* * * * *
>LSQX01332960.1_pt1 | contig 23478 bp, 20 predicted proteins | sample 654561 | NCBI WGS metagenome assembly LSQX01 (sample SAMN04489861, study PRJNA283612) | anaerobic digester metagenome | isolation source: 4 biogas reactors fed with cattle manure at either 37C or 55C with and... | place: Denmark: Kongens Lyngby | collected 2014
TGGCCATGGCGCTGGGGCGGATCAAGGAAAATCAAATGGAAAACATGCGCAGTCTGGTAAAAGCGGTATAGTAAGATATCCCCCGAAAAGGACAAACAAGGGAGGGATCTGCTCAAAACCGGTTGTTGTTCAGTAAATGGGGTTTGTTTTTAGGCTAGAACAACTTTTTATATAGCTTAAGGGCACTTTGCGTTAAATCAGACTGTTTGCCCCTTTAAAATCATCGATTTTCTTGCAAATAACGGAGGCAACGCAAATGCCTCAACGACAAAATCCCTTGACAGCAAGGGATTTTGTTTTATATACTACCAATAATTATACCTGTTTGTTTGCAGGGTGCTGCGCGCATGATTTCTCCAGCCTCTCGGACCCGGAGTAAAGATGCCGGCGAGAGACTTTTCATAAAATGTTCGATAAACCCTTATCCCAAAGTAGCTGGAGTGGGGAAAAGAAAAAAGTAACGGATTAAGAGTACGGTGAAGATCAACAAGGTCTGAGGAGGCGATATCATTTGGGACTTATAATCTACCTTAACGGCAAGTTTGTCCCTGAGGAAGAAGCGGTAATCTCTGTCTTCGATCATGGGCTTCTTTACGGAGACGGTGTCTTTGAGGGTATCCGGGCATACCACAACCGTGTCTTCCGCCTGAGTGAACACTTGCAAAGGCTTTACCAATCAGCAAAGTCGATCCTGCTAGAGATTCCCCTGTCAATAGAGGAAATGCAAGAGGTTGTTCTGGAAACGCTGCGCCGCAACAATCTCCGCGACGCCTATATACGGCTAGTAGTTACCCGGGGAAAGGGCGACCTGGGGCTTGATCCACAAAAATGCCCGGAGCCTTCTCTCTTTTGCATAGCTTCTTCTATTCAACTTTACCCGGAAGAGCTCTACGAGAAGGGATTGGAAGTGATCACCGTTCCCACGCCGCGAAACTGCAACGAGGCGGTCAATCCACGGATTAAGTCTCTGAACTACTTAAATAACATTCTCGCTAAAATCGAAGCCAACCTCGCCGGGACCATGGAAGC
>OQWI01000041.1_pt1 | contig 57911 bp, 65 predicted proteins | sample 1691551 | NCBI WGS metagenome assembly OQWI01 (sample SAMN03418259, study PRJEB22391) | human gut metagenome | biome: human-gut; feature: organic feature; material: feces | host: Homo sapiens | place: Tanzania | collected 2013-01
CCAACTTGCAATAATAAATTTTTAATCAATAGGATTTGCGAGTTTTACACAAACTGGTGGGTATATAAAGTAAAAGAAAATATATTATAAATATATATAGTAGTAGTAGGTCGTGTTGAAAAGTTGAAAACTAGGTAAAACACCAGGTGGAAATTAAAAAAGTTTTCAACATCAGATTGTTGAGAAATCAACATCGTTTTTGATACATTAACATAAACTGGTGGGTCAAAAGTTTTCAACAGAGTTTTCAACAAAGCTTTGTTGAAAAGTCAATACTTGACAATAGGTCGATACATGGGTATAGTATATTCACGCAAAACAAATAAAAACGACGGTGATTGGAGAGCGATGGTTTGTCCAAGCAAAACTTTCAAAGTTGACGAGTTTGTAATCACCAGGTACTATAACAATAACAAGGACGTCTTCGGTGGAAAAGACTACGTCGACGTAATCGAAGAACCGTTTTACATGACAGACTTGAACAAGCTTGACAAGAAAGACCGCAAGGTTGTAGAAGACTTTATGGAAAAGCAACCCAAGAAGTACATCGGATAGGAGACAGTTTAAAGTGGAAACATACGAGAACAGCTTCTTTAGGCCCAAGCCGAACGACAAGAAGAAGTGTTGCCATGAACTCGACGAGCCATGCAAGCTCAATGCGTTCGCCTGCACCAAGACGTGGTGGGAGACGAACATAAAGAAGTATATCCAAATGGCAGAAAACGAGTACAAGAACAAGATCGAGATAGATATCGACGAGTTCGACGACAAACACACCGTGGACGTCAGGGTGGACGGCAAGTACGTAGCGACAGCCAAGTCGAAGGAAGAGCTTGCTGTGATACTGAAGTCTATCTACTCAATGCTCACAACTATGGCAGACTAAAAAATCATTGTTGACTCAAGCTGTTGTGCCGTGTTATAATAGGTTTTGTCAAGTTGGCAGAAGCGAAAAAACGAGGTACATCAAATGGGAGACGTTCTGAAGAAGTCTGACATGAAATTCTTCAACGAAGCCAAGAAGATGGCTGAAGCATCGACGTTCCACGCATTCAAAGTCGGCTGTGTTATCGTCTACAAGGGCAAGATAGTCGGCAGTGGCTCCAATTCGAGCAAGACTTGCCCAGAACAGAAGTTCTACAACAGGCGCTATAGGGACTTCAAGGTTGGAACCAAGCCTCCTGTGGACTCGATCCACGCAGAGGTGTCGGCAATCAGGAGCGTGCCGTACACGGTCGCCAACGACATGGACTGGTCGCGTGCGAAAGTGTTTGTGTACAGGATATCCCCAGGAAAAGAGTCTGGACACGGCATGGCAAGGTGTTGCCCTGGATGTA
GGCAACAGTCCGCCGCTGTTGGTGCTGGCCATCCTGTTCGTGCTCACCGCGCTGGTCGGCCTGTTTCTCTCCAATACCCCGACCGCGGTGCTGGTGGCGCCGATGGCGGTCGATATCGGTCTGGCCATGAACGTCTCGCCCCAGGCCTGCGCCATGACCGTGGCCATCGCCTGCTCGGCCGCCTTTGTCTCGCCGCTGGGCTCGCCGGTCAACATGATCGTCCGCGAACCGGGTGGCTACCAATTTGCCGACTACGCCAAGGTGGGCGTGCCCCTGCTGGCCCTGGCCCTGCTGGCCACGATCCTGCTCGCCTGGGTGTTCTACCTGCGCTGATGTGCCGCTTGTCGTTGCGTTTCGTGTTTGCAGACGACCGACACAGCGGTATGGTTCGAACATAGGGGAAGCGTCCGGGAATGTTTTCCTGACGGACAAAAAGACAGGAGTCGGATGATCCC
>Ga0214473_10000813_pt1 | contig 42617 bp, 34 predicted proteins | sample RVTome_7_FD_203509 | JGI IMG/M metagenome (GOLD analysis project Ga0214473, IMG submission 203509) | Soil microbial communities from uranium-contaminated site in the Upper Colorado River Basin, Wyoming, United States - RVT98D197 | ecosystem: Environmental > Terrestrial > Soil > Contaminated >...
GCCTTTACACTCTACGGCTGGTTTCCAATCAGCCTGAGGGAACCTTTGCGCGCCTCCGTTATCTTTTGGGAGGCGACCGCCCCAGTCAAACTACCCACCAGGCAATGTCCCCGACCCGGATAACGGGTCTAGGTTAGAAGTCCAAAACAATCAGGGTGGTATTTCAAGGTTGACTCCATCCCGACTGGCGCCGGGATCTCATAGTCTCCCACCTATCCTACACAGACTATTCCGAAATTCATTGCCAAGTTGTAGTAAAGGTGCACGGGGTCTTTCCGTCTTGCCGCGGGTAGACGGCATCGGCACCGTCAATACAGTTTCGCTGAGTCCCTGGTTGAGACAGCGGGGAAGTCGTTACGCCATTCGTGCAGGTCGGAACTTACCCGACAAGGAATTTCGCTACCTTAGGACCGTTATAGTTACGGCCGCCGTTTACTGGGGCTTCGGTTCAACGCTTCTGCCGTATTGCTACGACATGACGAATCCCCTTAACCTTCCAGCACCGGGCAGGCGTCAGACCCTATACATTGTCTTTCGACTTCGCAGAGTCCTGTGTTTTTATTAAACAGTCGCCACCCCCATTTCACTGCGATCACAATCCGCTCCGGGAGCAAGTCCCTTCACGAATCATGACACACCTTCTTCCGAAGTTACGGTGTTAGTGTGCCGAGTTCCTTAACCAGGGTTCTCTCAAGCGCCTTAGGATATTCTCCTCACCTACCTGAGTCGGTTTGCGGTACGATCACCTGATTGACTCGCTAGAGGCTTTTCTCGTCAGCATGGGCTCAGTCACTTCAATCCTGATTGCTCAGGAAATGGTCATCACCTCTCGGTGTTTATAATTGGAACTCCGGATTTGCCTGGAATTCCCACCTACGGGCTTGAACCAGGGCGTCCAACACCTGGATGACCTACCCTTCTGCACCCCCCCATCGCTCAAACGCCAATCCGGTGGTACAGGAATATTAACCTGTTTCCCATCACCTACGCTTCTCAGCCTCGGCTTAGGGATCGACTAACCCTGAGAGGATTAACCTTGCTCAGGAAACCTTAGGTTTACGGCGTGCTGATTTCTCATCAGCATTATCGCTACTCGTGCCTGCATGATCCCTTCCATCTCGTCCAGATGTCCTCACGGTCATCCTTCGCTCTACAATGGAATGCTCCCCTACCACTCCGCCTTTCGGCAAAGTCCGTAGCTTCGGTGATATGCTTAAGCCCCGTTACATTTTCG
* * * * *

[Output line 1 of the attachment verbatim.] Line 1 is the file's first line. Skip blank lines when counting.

>LSQX01332960.1_pt1 | contig 23478 bp, 20 predicted proteins | sample 654561 | NCBI WGS metagenome assembly LSQX01 (sample SAMN04489861, study PRJNA283612) | anaerobic digester metagenome | isolation source: 4 biogas reactors fed with cattle manure at either 37C or 55C with and... | place: Denmark: Kongens Lyngby | collected 2014